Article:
Weekly Roundup 5/2/2011

Why being a foodie isn’t elitist
Eric Schlosser, The Washington Post, May 1, 2011

Synopsis: The president of the American Farm Bureau Federation has attacked critics of large-scale industrial agriculture in the United States as “self-appointed food elitists.” Eric Schlosser, one of the most prominent of those critics and author of “Fast Food Nation” (2001), says the name-calling is “an attempt to evade a serious debate about U.S. agricultural policies.” Current agricultural practices and food marketing, he says, short-change farmers and ranchers and contribute to obesity and food-borne illnesses.

Takeaway: Schlosser will be one of more than 30 speakers from industry, government, academia and advocacy groups at a day-long Washington Post Live conference, “The Future of Food,” to be streamed live beginning at 9 a.m. on Wednesday, May 4 (washingtonpostlive.com). Among the other speakers is the Prince of Wales, identified as a lifelong environmentalist and an organic farmer.

For background, see Peter Katel, “Food Safety,” [subscription required] CQ Researcher, Dec. 17, 2010.

--Kenneth Jost, Associate Editor


A Beast in the Heart of Every Fighting Man
Luke Mogelson, The New York Times Magazine, April 27, 2011

Synopsis: Mogelson delves into the possible reasons behind the murders of three civilians in Afghanistan by young U.S. soldiers.

Takeaway: After talking with experts, he finds that extreme dysfunction in the soldiers’ unit may have been a factor. “Ten years into an unconventional war whose end does not appear imminent, the murder of civilians by troops that are supposed to be defending them might reveal more than the deviance of a few young soldiers in a combat zone,” the author says.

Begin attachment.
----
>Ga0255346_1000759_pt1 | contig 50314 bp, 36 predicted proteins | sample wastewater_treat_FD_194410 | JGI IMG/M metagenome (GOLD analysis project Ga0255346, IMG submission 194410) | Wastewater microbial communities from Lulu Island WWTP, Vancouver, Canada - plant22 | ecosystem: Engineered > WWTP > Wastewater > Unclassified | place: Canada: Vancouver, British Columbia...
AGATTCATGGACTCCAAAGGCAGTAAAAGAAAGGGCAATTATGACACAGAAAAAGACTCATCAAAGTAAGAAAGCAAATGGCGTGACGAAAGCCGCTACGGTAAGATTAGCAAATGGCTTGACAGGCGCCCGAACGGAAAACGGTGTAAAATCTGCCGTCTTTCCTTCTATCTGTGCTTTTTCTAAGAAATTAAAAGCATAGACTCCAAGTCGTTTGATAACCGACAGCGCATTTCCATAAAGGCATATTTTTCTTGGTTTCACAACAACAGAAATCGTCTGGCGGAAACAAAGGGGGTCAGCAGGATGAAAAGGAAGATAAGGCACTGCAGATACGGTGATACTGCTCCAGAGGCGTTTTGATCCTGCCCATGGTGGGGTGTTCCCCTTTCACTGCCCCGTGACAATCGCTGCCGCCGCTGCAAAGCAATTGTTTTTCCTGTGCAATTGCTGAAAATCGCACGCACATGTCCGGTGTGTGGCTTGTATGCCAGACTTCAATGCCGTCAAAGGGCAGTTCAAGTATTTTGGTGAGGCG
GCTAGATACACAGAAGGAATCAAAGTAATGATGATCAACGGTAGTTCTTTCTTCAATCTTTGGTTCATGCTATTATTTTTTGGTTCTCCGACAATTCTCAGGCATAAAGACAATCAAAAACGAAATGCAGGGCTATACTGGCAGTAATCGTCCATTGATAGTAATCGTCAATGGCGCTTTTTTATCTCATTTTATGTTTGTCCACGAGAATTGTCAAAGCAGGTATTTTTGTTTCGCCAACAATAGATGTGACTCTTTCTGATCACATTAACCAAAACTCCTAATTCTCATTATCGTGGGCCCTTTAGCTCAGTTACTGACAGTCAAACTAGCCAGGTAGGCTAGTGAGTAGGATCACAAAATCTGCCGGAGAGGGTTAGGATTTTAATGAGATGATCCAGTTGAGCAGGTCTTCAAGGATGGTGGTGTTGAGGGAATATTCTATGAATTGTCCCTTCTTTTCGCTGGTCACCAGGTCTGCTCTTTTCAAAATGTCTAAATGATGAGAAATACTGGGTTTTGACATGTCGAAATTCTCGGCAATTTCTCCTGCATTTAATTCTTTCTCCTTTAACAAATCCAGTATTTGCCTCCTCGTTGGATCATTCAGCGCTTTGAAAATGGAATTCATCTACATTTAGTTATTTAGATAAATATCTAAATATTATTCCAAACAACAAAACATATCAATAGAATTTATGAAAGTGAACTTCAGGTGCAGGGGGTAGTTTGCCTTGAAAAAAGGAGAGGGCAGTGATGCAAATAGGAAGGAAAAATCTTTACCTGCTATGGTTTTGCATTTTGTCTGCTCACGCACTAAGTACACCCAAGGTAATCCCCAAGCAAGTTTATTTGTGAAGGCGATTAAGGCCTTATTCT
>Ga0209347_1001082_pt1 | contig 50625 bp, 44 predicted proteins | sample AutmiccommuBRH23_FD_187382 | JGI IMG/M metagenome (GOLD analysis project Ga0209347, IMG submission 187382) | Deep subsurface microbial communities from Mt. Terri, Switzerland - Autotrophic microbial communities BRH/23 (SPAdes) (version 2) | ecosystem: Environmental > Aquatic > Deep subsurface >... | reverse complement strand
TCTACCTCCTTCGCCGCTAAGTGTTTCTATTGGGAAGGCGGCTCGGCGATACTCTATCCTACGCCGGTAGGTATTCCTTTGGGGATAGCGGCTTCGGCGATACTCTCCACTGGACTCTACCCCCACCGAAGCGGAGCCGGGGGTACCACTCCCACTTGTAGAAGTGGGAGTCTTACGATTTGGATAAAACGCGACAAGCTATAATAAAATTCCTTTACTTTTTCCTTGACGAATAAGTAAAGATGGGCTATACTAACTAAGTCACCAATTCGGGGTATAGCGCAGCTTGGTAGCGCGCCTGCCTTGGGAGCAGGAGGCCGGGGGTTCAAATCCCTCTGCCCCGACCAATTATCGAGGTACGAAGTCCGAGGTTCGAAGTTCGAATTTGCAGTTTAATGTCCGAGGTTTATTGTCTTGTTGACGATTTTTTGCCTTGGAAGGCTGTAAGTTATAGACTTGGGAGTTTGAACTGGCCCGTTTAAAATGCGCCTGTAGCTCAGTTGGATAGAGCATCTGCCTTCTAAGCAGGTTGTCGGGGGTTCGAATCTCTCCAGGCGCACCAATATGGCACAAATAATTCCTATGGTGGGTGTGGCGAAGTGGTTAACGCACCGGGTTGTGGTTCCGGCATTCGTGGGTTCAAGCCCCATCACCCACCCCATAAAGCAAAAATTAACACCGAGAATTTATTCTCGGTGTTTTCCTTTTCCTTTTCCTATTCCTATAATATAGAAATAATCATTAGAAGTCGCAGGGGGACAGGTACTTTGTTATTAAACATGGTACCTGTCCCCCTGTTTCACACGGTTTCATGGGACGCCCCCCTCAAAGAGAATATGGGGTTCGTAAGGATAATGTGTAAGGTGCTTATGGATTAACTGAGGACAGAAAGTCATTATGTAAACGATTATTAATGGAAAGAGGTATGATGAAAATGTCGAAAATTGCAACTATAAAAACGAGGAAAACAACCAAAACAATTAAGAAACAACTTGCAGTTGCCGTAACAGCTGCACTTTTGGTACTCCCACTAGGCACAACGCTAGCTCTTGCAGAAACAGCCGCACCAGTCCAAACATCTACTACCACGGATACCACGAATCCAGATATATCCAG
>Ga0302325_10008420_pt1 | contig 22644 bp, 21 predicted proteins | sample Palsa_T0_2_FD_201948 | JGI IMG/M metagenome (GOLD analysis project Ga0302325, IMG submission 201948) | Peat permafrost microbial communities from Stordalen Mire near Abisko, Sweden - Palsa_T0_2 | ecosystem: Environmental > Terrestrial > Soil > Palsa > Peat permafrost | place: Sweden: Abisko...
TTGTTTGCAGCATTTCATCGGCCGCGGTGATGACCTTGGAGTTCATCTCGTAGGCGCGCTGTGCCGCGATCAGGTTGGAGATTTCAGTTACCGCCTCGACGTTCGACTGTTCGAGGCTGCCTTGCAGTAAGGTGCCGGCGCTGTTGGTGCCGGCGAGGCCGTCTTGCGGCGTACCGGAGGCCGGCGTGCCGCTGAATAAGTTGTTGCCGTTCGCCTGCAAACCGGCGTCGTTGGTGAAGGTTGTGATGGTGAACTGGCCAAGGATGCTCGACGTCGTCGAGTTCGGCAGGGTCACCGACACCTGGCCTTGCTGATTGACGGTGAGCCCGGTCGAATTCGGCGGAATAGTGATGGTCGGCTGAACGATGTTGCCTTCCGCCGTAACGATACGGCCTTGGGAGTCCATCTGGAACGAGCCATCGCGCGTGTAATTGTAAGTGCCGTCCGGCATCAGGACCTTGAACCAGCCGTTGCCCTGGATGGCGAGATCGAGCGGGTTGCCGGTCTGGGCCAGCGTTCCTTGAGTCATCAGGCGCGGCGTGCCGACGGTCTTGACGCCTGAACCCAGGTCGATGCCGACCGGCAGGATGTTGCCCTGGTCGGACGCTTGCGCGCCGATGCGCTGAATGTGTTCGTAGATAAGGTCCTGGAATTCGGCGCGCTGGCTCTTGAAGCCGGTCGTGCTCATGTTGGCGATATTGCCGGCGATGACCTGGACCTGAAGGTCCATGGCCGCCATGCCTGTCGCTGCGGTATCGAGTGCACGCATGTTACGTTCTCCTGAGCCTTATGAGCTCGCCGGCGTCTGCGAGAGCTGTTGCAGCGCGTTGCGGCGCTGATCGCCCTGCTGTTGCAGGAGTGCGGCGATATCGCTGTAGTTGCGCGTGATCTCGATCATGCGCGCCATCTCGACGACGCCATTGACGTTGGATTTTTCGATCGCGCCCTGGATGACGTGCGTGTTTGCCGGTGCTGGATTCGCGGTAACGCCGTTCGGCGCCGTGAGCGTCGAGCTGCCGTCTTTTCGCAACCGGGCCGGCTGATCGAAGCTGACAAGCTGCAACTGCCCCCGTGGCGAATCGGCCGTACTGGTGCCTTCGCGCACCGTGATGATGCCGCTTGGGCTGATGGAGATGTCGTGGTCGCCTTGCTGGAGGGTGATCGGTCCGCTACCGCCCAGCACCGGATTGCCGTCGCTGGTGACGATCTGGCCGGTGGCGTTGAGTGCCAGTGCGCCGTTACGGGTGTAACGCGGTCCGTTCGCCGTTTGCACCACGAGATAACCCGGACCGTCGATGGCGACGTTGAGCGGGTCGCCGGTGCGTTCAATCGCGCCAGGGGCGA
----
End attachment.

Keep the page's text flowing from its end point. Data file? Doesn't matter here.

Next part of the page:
--Tom Colin, Contributing Editor


What’s Left of the Left
Benjamin Wallace-Wells, The New York Times, April 24, 2011

Synopsis: Paul Krugman, the Nobel-Prize winning Princeton University economist and New York Times columnist and blogger, argues for economic policies much more liberal than those embraced by the Obama administration. In response, some of his critics, such as Larry Summers, former director of Obama’s Council of Economic Advisers, call him a bomb-thrower.

Takeaway: “Krugman’s purism is partly tactical, his way of correcting for the inevitable dilutions of legislative negotiation,” writes Wallace-Wells. “You want to have a pretty clear vision of what it is you want even though you know what you’re going to get is only a small fraction of that,” says Krugman.

"Sendak, Picturing Mortality
Amy S. Rosenberg, Philadelphia Inquirer, April. 24, 2011

Synopsis: Sometimes criticized for depicting too many harsh truths in his books for children, Where the Wild Things Are author/illustrator Maurice Sendak regrets a personal truth he didn’t share. Sendak, age 82, never told his parents he was gay. “I wish I had…trusted them more,” he says.

Takeaway: Adult critics may not understand this, but children understand darkness, mortality and pain, Sendak says. His books’ persistent success with generations of youngsters comes from the fact that "I take kids seriously. They have a lot of things wrong. They protect their parents. Children are brave little creatures."

--Marcia Clemmitt, Staff Writer


The Trinity Six, Charles Cumming, St. Martin’s Press, 2011

In a field crowded with entries that amount to comic books without the pictures, spy fiction has also always enjoyed a few practitioners who rise to the literary heights. John le Carré is the classic example. Now, a younger British author shows he may soon reach the pinnacle. An editor who, like le Carré, has some spook experience delivers an ingeniously plotted and believable novel that manages to connect Britain’s best-known spy scandal with contemporary events. One offstage but important character sounds a lot like a leader of a very important country. A great read – with the bonus of describing how personal technology has affected espionage.

--Peter Katel, Staff Writer